Waist Training: The Good, The Bad, and The Ugly

In trying to live up to the ideal body image, women try many different ways to get their “dream” body including dieting, exercising, surgery, and the like. Currently, waist training to get the perfect hourglass figure has become the new craze among celebrity icons with the likes of Jessica Alba, Amber Rose, and the Kardashians posting to social media praising the waist training corset and the miracle it has created in giving them a teeny tiny waist. With hashtags such as #HourGlass, #WaistTraining, #WaistGang, waist trainers are taking over the fitness world. So should you run out and buy a waist trainer to try and mold yourself into an hourglass shape? I think not…

But first, what is waist training and how do you do it?

According to a popular brand of waist cinchers, waist training is a process women use to reduce the size of their waist by wearing a tight corset for approximately 8 hours a day and/or while working out. Wearing the corset creates a smaller and smoother appearance while enhancing the bust and butt.

Okay, this sounds a little crazy. With some of their popular corsets called “Bye Bye Belly” and “Very Aggressive Miracle Waist Shaper,” it doesn’t sound like a pleasant experience. Most fads in the fitness world run their course because there is no quick fix for changing your body and the healthiest and longest lasting changes are ultimately made through lifestyle changes that you can stick with for more than a short period of time. This theory raises the questions of “Does waist training actually work” and “Is it safe?”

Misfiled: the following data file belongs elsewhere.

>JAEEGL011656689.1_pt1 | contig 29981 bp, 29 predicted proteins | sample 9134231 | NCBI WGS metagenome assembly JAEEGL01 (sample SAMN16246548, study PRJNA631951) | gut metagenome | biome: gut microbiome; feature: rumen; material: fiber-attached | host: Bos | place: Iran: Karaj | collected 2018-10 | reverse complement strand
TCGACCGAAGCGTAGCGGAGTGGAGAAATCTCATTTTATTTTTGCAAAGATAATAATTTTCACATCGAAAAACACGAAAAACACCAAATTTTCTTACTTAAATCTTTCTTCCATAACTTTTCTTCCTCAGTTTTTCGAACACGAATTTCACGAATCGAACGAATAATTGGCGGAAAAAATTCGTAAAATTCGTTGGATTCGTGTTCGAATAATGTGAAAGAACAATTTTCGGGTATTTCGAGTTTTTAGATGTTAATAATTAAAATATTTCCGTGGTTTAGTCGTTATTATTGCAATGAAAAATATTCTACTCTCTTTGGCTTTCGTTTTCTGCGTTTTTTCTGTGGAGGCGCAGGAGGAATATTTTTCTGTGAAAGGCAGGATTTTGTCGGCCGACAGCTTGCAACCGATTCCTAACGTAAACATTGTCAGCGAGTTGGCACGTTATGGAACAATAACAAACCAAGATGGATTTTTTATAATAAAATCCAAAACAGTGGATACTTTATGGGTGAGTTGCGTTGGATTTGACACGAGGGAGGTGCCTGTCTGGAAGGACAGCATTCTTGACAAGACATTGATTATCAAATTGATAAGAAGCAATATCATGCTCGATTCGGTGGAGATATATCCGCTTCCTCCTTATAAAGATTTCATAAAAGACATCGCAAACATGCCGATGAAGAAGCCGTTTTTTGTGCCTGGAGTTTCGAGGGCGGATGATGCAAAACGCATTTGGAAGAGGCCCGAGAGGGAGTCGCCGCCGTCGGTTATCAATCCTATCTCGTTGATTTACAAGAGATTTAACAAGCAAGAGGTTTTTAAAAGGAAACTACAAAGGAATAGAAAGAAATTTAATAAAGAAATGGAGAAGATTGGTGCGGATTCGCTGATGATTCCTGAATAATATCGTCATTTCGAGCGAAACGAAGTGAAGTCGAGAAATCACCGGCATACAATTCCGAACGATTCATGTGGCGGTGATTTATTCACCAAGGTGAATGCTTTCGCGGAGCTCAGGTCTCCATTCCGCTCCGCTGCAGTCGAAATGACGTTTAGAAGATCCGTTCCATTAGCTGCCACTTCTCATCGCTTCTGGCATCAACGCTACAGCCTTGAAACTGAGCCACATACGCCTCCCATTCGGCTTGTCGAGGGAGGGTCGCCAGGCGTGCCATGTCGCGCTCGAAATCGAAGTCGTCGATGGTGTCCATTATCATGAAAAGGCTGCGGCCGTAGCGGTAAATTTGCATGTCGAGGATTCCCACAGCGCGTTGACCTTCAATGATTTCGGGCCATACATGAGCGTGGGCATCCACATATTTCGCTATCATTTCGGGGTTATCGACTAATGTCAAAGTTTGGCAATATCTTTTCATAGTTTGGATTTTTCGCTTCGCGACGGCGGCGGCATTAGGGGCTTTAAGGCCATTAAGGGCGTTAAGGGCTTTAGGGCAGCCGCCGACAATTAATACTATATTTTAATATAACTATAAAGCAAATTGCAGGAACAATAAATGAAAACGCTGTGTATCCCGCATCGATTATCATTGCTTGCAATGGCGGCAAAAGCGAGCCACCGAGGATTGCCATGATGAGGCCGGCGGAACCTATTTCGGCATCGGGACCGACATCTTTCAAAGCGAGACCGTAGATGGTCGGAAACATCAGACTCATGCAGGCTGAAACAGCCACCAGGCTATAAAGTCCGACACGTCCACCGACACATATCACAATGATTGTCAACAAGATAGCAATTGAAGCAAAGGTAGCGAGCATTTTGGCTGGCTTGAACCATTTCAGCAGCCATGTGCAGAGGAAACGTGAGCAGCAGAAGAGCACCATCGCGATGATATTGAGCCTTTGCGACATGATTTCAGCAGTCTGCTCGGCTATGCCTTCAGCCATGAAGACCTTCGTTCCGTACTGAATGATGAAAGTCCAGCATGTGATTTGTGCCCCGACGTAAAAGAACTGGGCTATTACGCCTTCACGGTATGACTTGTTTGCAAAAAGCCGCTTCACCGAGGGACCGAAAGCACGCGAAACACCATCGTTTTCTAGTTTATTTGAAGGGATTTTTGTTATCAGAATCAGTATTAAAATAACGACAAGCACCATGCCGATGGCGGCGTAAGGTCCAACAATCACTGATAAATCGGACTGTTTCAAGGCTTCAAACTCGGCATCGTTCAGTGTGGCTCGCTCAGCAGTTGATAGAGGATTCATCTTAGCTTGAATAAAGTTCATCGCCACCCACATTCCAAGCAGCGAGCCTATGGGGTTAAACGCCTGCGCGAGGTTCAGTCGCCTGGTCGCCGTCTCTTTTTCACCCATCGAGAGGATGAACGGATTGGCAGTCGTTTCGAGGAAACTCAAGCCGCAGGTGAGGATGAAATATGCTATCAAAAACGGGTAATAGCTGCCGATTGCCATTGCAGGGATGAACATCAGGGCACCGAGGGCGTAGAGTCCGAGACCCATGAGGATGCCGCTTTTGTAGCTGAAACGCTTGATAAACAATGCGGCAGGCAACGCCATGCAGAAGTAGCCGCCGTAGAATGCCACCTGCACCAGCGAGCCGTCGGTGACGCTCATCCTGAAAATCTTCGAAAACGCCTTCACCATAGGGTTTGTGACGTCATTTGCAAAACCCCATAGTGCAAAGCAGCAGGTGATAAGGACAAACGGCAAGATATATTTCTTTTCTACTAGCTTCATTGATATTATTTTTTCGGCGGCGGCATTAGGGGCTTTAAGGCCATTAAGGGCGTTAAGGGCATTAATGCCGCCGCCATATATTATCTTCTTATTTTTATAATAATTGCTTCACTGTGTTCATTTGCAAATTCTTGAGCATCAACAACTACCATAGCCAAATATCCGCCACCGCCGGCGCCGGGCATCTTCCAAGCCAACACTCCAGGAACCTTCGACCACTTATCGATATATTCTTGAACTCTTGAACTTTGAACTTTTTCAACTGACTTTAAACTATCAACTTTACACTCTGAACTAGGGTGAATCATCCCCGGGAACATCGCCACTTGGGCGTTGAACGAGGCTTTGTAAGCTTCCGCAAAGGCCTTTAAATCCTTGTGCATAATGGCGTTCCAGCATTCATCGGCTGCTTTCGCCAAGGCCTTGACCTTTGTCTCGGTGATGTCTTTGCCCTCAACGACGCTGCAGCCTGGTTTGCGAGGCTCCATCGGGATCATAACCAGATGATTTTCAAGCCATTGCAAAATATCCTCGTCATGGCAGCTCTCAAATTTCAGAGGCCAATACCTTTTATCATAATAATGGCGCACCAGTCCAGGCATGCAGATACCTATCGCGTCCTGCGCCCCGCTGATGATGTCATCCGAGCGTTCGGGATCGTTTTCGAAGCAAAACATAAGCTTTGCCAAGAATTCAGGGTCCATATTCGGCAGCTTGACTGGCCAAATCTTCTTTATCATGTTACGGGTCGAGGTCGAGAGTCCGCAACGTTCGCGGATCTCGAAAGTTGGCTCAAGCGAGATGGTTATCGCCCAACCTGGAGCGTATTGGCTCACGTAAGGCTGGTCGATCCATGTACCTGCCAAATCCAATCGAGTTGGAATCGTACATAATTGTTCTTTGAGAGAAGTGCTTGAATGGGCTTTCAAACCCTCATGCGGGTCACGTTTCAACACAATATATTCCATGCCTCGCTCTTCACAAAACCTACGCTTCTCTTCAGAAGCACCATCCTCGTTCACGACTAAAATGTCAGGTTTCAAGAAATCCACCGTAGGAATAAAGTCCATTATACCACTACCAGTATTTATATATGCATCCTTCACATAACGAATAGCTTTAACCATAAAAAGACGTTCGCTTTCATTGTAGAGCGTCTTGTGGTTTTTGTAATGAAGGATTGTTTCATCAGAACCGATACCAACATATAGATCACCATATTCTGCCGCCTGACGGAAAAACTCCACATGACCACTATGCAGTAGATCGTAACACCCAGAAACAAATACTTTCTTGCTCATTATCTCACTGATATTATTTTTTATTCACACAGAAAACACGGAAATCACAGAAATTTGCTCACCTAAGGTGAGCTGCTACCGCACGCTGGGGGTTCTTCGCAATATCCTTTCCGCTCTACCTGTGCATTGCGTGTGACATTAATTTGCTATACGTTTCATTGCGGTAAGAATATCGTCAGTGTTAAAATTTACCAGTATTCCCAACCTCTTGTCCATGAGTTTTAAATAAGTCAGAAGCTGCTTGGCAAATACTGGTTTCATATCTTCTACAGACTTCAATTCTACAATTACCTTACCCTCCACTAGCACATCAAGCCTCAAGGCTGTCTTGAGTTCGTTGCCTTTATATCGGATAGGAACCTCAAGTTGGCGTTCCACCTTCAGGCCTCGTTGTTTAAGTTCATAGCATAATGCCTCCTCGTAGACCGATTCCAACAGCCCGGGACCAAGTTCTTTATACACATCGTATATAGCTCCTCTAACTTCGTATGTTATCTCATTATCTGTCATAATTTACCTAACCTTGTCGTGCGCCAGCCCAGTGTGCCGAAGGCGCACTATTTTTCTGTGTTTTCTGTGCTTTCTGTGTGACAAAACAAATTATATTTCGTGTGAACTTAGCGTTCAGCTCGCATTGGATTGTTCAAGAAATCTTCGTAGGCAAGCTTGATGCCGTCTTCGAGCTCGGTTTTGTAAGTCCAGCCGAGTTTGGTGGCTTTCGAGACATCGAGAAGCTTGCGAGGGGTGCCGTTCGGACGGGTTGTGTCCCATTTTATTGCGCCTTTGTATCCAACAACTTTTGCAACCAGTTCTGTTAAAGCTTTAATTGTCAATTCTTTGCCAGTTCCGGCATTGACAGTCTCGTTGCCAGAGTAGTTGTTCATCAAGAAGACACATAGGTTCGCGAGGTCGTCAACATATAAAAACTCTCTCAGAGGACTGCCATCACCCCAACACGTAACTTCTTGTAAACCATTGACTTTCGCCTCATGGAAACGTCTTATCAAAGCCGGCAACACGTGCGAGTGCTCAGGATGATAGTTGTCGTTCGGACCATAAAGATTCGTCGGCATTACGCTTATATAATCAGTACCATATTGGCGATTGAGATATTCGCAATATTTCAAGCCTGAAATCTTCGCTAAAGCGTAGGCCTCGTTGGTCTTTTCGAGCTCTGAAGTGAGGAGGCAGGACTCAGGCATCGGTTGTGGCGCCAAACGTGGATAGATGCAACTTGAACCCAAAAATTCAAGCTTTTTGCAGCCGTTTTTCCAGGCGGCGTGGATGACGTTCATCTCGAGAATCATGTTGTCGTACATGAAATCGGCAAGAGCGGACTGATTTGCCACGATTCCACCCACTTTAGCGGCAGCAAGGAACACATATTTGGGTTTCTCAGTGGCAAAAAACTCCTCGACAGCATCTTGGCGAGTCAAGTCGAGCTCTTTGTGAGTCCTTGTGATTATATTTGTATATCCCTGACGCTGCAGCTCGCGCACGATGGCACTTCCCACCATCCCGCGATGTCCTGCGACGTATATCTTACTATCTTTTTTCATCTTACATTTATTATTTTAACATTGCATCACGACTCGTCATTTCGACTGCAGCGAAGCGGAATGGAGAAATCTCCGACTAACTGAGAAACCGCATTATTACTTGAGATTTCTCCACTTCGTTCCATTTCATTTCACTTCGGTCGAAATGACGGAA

Weight loss and nutrition experts agree that long-term use of waist trainers can have negative health consequences because as it puts pressure on your midsection, it compresses your lungs making it harder to breathe deeply and can ultimately lead to organ damage as it pushes your lungs and liver up and your intestines down. Check out this picture to see changes in internal anatomy from long-term corset wearing.
waistThe United Kingdom’s Advertising Standards Authority even went as far as to ban an ad by Velform Miniwaist for “being ‘irresponsible’ and promoting ‘unhealthy body perceptions’ by encouraging women to aspire to … an impossibly proportioned Jessica Rabbit lookalike.”

So is it worth risking bodily damage to shrink your waist to fit the “ideal” hourglass figure? I hope your answer is no. Although waist training may define your waist while wearing the body shaper, it won’t create lasting effects and should be used more as a fun piece for a night out than as an everyday tool to change your body.

By Sarah London

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